Gucci has benefitted from adopting these principles as it has got them good press when other luxury companies suffered for not adhering to sandblasting recommendations. A Guardian article (Hooper, 2011) writes of how Giorgio Armarni, Roberto Cavalli and Dolce and Gabbana had not changed with Dolce and Gabana telling Deborah Lucchetti (the Italian spokeswoman for the campaign) that the information from the sandblasting “ did not interest them” when it had contributed to the death of employees.

Simply from the fact that Gucci employees will not get ill and take time from work/ die from the sandblasting process is also a positive for the brand.

Gucci has also replaced cardboard boxes with biodegradable bags for 40% of leather products which reduced the number of shipments and also aim for packaging across all of Gucci’s products to be FSC certified. Gucci will produce fully recyclable mannequins, use organic cotton on t-shirt designs, reduce the lighting of stores after closing hours, switch the lightbulbs they use in-store and replace company cars with a shift from Euro 4 to Euro 5 company cars. This solves problems in society as they will source materials that do not affect biodiversity and deforestation and they will be reducing their contribution to climate change by altering their methods of transportation.

This looks great on paper, but when you start to look deeper into Gucci’s environmental progress that’s all it is – something that looks like they’re trying to make a difference. Why can’t Gucci use organic cotton on all its shirts when it only costs around 80 cents a pound (Dhaka, 2018). Surely Gucci can afford this when their price mark-up is so high. Not only this but Gucci won’t completely turn their lights off when the store closes as it is an effective way of advertising your shop when no one is there (Griffis, 2012) but does Gucci, one of the biggest luxury retailers in the world really need that publicity when they could be contributing so much more to slowing global warming.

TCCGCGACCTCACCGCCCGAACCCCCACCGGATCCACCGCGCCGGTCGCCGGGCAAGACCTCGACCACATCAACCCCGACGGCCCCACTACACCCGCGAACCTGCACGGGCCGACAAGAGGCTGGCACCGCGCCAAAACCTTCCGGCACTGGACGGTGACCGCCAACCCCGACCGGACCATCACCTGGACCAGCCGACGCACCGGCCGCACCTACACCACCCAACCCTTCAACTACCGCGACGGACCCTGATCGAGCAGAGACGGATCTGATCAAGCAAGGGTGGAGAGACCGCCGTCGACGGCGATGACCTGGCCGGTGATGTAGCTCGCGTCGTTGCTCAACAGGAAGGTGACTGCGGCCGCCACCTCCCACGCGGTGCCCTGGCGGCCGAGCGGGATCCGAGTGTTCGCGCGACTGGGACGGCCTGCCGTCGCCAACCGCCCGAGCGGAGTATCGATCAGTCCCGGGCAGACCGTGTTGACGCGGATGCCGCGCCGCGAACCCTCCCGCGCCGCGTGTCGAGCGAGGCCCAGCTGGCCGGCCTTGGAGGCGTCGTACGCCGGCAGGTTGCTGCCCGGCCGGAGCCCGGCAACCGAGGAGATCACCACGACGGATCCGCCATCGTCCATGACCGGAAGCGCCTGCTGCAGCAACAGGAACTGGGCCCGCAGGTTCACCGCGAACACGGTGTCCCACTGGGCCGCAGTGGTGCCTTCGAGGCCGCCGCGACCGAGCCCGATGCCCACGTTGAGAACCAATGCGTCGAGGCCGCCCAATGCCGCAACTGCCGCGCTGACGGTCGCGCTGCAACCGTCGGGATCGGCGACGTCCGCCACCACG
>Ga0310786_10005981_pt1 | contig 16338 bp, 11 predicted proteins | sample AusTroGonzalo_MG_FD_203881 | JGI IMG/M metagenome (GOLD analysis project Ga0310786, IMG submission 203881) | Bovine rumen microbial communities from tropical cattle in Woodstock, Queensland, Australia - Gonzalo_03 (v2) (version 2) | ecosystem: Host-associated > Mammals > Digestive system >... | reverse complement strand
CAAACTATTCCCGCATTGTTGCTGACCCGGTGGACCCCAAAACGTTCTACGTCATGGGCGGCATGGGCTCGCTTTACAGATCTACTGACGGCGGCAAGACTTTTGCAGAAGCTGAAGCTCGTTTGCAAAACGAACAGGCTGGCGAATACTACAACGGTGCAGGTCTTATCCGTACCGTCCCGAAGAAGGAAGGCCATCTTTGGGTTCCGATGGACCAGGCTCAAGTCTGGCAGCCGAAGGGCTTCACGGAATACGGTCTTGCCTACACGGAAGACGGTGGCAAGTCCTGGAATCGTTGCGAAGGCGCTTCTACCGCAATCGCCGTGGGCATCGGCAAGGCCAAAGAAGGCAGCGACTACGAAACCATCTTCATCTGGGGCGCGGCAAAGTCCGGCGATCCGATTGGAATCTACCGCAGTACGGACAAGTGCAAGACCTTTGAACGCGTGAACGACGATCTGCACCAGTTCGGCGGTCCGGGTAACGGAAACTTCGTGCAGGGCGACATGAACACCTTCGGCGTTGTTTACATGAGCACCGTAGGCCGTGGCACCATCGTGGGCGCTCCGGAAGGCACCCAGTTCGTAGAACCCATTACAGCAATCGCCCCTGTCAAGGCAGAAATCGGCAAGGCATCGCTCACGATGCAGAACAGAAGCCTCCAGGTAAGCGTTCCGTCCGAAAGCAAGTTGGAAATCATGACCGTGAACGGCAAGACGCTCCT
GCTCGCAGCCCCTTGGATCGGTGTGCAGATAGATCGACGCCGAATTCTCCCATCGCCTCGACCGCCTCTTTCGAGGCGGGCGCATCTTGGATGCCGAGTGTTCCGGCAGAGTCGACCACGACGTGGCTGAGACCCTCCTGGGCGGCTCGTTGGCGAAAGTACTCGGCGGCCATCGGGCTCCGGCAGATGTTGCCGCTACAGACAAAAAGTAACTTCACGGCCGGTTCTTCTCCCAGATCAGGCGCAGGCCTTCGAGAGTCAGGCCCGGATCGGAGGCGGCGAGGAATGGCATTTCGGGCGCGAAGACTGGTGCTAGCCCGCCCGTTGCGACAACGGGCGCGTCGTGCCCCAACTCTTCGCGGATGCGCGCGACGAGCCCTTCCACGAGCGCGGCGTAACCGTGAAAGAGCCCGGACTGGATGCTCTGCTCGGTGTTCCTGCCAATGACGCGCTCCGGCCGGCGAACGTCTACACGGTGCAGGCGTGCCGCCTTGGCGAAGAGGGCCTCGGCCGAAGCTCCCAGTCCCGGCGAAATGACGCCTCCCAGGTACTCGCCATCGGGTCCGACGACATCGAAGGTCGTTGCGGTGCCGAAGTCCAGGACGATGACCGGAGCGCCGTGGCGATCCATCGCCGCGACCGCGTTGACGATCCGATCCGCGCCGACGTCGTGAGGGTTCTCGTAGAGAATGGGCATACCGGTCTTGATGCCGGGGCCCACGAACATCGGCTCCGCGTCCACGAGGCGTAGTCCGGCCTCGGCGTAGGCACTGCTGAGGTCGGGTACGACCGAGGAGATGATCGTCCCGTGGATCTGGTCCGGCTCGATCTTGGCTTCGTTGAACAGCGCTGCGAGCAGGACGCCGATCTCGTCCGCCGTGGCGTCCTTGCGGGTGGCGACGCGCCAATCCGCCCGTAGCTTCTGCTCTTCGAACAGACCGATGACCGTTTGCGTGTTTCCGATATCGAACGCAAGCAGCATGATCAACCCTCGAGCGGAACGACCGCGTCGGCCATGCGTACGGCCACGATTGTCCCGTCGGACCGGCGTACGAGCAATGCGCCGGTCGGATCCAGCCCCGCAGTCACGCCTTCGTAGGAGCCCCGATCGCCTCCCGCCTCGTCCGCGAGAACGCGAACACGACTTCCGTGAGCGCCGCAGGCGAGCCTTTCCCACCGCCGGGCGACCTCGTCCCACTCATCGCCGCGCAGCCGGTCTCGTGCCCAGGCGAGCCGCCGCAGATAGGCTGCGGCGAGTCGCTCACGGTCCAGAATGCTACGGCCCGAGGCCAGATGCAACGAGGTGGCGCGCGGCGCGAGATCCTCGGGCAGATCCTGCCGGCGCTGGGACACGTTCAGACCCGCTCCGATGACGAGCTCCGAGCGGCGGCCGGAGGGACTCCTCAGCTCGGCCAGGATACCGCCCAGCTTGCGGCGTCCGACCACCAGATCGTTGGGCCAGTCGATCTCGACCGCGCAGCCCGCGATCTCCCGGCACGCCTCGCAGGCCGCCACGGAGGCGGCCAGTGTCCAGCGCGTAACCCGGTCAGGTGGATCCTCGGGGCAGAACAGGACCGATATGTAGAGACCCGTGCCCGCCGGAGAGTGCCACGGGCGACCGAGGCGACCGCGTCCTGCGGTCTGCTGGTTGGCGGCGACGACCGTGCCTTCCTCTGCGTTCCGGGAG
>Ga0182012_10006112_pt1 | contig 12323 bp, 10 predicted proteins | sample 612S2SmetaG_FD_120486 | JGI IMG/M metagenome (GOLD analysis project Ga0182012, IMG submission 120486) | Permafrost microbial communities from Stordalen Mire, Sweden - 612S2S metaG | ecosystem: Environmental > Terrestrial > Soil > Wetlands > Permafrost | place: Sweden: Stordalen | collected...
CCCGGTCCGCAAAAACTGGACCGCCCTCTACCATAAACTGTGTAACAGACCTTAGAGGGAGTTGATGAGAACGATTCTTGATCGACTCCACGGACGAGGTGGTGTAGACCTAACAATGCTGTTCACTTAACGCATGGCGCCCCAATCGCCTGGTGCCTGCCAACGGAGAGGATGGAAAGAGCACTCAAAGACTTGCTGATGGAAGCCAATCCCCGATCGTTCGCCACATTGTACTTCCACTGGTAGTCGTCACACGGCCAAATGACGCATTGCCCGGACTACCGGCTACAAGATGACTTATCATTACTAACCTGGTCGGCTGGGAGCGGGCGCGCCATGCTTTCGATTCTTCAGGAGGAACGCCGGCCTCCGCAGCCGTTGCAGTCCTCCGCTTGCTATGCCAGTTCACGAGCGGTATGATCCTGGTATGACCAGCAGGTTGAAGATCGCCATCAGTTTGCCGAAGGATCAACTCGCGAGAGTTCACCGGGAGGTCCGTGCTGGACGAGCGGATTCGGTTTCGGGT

Gucci has done a lot in the way of community projects. Since 2003 they established a partnership with UNICEF and generated more than $20 million focussing on the ‘ Schools for Africa’ initiative which helps disadvantaged children access an education (UNICEF, n. d). They have also donated 41. 5million to the Film Foundation for the restoration of Italian movies. Lastly, they’ve started local community initiatives like ‘ Run My Life’. In 2019 they also donated their catwalk fee to mental health charities (BBC News, 2019)

However, the latter was done in response to a silent protest from Ayesha Tan Jones where she appeared on the catwalk with the words ‘ mental health is not fashion’ on her palms during a show (BBC News, 2019). This was because Gucci ran a straightjacket inspired collection which can only be described as bad taste from Gucci in a vulgar capitalist climate (Huffingtonposy. co. uk, 2019).

This charity benefits Gucci in many ways. Firstly, it boosts morale in employees. According to a study, millennials were “ twice as likely to rate their corporate culture as very positive” if their company participated in workplace volunteer activities (St. Louis, N. D). Perhaps one of the most immediate benefits of donations and charity is the tax deduction aspect. Companies shouldn’t just donate with the expectation of financial gain but it does sweeten the deal.


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  2. Imms, K., Fish, I. and Brown, H. (2019). Gucci’s goal to go ‘ entirely’ carbon neutral. [online] Drapers. Available at: https://www. drapersonline. com/news/latest-news/guccis-goal-to-go-entirely-carbon-neutral/7037569. article [Accessed 17 Dec. 2019].
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  7. Griffis, C. (2012). Why you should keep the lights on after hours. [online] The Globe and Mail. Available at: https://www. theglobeandmail. com/report-on-business/small-business/sb-marketing/why-you-should-keep-the-lights-on-after-hours/article4628166/ [Accessed 18 Dec. 2019].